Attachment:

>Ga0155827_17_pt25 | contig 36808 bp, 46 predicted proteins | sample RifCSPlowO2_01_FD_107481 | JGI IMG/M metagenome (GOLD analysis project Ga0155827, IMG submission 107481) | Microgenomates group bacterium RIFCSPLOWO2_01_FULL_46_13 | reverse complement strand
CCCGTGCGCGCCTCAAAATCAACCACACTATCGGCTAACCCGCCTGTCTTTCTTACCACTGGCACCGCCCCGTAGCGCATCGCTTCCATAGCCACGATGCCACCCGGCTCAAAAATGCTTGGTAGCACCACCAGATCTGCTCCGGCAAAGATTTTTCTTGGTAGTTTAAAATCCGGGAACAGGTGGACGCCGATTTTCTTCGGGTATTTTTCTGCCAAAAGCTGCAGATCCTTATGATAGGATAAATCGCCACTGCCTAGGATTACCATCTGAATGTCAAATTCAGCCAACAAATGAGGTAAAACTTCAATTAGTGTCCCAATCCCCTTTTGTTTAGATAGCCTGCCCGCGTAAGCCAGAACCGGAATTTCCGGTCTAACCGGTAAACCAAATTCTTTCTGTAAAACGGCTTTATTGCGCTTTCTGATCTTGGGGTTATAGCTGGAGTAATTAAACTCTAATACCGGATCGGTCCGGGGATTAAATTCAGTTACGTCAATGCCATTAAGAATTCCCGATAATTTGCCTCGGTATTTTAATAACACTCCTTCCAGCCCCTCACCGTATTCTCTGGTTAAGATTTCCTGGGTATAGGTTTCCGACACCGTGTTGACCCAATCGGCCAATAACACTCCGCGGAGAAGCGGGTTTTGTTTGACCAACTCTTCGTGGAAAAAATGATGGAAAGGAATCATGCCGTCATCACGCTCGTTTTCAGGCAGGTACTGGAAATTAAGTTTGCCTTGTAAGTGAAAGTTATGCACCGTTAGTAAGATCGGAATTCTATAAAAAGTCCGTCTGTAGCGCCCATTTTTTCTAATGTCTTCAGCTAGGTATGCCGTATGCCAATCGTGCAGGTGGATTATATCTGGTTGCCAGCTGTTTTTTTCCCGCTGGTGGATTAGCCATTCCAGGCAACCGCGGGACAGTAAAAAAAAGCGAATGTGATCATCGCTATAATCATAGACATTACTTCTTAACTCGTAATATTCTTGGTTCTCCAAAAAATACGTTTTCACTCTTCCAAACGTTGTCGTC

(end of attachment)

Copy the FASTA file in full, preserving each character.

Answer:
>Ga0155827_17_pt25 | contig 36808 bp, 46 predicted proteins | sample RifCSPlowO2_01_FD_107481 | JGI IMG/M metagenome (GOLD analysis project Ga0155827, IMG submission 107481) | Microgenomates group bacterium RIFCSPLOWO2_01_FULL_46_13 | reverse complement strand
CCCGTGCGCGCCTCAAAATCAACCACACTATCGGCTAACCCGCCTGTCTTTCTTACCACTGGCACCGCCCCGTAGCGCATCGCTTCCATAGCCACGATGCCACCCGGCTCAAAAATGCTTGGTAGCACCACCAGATCTGCTCCGGCAAAGATTTTTCTTGGTAGTTTAAAATCCGGGAACAGGTGGACGCCGATTTTCTTCGGGTATTTTTCTGCCAAAAGCTGCAGATCCTTATGATAGGATAAATCGCCACTGCCTAGGATTACCATCTGAATGTCAAATTCAGCCAACAAATGAGGTAAAACTTCAATTAGTGTCCCAATCCCCTTTTGTTTAGATAGCCTGCCCGCGTAAGCCAGAACCGGAATTTCCGGTCTAACCGGTAAACCAAATTCTTTCTGTAAAACGGCTTTATTGCGCTTTCTGATCTTGGGGTTATAGCTGGAGTAATTAAACTCTAATACCGGATCGGTCCGGGGATTAAATTCAGTTACGTCAATGCCATTAAGAATTCCCGATAATTTGCCTCGGTATTTTAATAACACTCCTTCCAGCCCCTCACCGTATTCTCTGGTTAAGATTTCCTGGGTATAGGTTTCCGACACCGTGTTGACCCAATCGGCCAATAACACTCCGCGGAGAAGCGGGTTTTGTTTGACCAACTCTTCGTGGAAAAAATGATGGAAAGGAATCATGCCGTCATCACGCTCGTTTTCAGGCAGGTACTGGAAATTAAGTTTGCCTTGTAAGTGAAAGTTATGCACCGTTAGTAAGATCGGAATTCTATAAAAAGTCCGTCTGTAGCGCCCATTTTTTCTAATGTCTTCAGCTAGGTATGCCGTATGCCAATCGTGCAGGTGGATTATATCTGGTTGCCAGCTGTTTTTTTCCCGCTGGTGGATTAGCCATTCCAGGCAACCGCGGGACAGTAAAAAAAAGCGAATGTGATCATCGCTATAATCATAGACATTACTTCTTAACTCGTAATATTCTTGGTTCTCCAAAAAATACGTTTTCACTCTTCCAAACGTTGTCGTC